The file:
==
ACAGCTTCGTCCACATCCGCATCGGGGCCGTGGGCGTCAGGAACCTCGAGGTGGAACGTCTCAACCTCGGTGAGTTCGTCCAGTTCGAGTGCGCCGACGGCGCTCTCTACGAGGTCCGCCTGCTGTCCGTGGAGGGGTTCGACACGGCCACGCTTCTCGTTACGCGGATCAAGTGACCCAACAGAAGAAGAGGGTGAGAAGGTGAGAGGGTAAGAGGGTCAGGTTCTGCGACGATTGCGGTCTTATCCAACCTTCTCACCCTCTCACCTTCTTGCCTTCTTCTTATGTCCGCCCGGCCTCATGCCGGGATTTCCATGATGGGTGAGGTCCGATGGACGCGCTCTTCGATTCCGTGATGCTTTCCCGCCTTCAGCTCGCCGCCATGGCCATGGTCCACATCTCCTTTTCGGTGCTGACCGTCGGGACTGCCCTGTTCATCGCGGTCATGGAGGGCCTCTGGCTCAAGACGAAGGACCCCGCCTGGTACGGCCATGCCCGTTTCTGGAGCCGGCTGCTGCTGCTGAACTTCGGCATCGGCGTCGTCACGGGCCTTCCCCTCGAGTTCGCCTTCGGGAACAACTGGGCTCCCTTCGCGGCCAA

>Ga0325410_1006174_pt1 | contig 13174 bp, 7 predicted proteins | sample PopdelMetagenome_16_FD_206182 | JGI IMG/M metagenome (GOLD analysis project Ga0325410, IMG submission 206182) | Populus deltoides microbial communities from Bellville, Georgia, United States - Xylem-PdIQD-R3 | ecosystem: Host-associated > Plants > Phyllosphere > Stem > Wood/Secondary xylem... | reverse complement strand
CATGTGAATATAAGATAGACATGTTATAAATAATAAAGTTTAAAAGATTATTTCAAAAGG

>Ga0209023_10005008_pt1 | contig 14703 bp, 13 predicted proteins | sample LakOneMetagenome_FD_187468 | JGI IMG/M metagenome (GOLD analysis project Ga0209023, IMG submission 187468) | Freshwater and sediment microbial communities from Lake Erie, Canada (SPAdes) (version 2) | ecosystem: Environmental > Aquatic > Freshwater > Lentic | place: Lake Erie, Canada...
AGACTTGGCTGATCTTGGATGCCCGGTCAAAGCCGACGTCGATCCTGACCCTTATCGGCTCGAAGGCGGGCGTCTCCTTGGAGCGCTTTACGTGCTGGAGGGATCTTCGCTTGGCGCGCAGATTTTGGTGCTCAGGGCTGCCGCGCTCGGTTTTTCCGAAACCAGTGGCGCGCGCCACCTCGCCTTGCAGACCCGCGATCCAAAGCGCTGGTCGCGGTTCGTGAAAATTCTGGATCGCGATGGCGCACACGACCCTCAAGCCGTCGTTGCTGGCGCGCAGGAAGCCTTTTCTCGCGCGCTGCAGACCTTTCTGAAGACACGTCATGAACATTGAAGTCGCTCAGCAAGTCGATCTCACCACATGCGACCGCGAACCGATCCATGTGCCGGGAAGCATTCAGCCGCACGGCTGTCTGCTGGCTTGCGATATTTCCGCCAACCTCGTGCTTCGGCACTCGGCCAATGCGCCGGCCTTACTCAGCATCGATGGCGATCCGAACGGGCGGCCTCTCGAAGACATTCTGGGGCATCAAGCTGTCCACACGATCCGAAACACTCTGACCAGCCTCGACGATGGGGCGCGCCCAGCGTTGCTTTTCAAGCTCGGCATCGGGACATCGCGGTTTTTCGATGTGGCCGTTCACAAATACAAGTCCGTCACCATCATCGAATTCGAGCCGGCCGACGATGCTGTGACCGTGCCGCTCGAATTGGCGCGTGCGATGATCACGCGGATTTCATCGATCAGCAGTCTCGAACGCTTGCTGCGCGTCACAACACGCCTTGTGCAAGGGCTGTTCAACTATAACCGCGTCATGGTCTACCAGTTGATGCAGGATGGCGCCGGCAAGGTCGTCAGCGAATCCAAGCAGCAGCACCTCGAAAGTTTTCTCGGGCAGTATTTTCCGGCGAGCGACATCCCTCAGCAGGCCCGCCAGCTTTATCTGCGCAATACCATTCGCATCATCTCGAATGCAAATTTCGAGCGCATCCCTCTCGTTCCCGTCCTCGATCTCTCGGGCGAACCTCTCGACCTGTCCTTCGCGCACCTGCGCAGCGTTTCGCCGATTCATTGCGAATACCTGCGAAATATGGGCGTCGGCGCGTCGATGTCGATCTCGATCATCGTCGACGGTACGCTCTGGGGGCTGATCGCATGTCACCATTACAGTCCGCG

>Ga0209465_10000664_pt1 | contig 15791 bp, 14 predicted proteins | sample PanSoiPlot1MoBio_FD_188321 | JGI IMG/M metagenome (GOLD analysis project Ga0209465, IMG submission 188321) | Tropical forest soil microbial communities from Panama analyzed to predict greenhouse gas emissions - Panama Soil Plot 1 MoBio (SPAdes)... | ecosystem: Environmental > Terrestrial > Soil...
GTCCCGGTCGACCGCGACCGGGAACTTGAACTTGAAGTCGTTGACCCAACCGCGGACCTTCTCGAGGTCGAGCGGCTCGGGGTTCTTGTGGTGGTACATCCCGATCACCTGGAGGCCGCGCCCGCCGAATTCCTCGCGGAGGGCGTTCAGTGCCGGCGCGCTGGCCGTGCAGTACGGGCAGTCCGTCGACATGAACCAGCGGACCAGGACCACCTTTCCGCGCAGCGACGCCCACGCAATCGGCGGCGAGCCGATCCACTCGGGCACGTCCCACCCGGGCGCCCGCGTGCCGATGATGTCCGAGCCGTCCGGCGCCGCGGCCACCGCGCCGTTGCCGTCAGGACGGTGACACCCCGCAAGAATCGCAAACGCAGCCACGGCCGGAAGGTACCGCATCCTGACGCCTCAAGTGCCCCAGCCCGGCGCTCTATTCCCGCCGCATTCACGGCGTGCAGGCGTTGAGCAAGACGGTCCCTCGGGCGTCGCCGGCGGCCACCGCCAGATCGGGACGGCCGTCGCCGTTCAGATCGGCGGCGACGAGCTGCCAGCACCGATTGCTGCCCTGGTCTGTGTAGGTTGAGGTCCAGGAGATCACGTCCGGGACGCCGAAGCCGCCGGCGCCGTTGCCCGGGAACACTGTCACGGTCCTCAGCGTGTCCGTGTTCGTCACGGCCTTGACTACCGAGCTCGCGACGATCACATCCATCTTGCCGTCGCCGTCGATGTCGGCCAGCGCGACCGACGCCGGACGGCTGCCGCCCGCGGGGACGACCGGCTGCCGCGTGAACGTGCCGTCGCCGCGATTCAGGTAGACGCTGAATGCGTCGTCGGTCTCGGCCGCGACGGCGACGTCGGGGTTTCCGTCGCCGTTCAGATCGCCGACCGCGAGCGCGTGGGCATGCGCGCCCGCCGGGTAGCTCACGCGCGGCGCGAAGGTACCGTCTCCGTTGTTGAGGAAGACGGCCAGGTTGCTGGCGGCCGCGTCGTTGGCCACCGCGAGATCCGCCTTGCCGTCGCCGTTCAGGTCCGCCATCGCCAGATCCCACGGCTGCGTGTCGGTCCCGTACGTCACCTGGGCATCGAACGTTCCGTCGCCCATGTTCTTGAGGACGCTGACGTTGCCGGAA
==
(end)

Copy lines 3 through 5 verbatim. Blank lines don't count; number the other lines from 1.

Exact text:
CATGTGAATATAAGATAGACATGTTATAAATAATAAAGTTTAAAAGATTATTTCAAAAGG

>Ga0209023_10005008_pt1 | contig 14703 bp, 13 predicted proteins | sample LakOneMetagenome_FD_187468 | JGI IMG/M metagenome (GOLD analysis project Ga0209023, IMG submission 187468) | Freshwater and sediment microbial communities from Lake Erie, Canada (SPAdes) (version 2) | ecosystem: Environmental > Aquatic > Freshwater > Lentic | place: Lake Erie, Canada...
AGACTTGGCTGATCTTGGATGCCCGGTCAAAGCCGACGTCGATCCTGACCCTTATCGGCTCGAAGGCGGGCGTCTCCTTGGAGCGCTTTACGTGCTGGAGGGATCTTCGCTTGGCGCGCAGATTTTGGTGCTCAGGGCTGCCGCGCTCGGTTTTTCCGAAACCAGTGGCGCGCGCCACCTCGCCTTGCAGACCCGCGATCCAAAGCGCTGGTCGCGGTTCGTGAAAATTCTGGATCGCGATGGCGCACACGACCCTCAAGCCGTCGTTGCTGGCGCGCAGGAAGCCTTTTCTCGCGCGCTGCAGACCTTTCTGAAGACACGTCATGAACATTGAAGTCGCTCAGCAAGTCGATCTCACCACATGCGACCGCGAACCGATCCATGTGCCGGGAAGCATTCAGCCGCACGGCTGTCTGCTGGCTTGCGATATTTCCGCCAACCTCGTGCTTCGGCACTCGGCCAATGCGCCGGCCTTACTCAGCATCGATGGCGATCCGAACGGGCGGCCTCTCGAAGACATTCTGGGGCATCAAGCTGTCCACACGATCCGAAACACTCTGACCAGCCTCGACGATGGGGCGCGCCCAGCGTTGCTTTTCAAGCTCGGCATCGGGACATCGCGGTTTTTCGATGTGGCCGTTCACAAATACAAGTCCGTCACCATCATCGAATTCGAGCCGGCCGACGATGCTGTGACCGTGCCGCTCGAATTGGCGCGTGCGATGATCACGCGGATTTCATCGATCAGCAGTCTCGAACGCTTGCTGCGCGTCACAACACGCCTTGTGCAAGGGCTGTTCAACTATAACCGCGTCATGGTCTACCAGTTGATGCAGGATGGCGCCGGCAAGGTCGTCAGCGAATCCAAGCAGCAGCACCTCGAAAGTTTTCTCGGGCAGTATTTTCCGGCGAGCGACATCCCTCAGCAGGCCCGCCAGCTTTATCTGCGCAATACCATTCGCATCATCTCGAATGCAAATTTCGAGCGCATCCCTCTCGTTCCCGTCCTCGATCTCTCGGGCGAACCTCTCGACCTGTCCTTCGCGCACCTGCGCAGCGTTTCGCCGATTCATTGCGAATACCTGCGAAATATGGGCGTCGGCGCGTCGATGTCGATCTCGATCATCGTCGACGGTACGCTCTGGGGGCTGATCGCATGTCACCATTACAGTCCGCG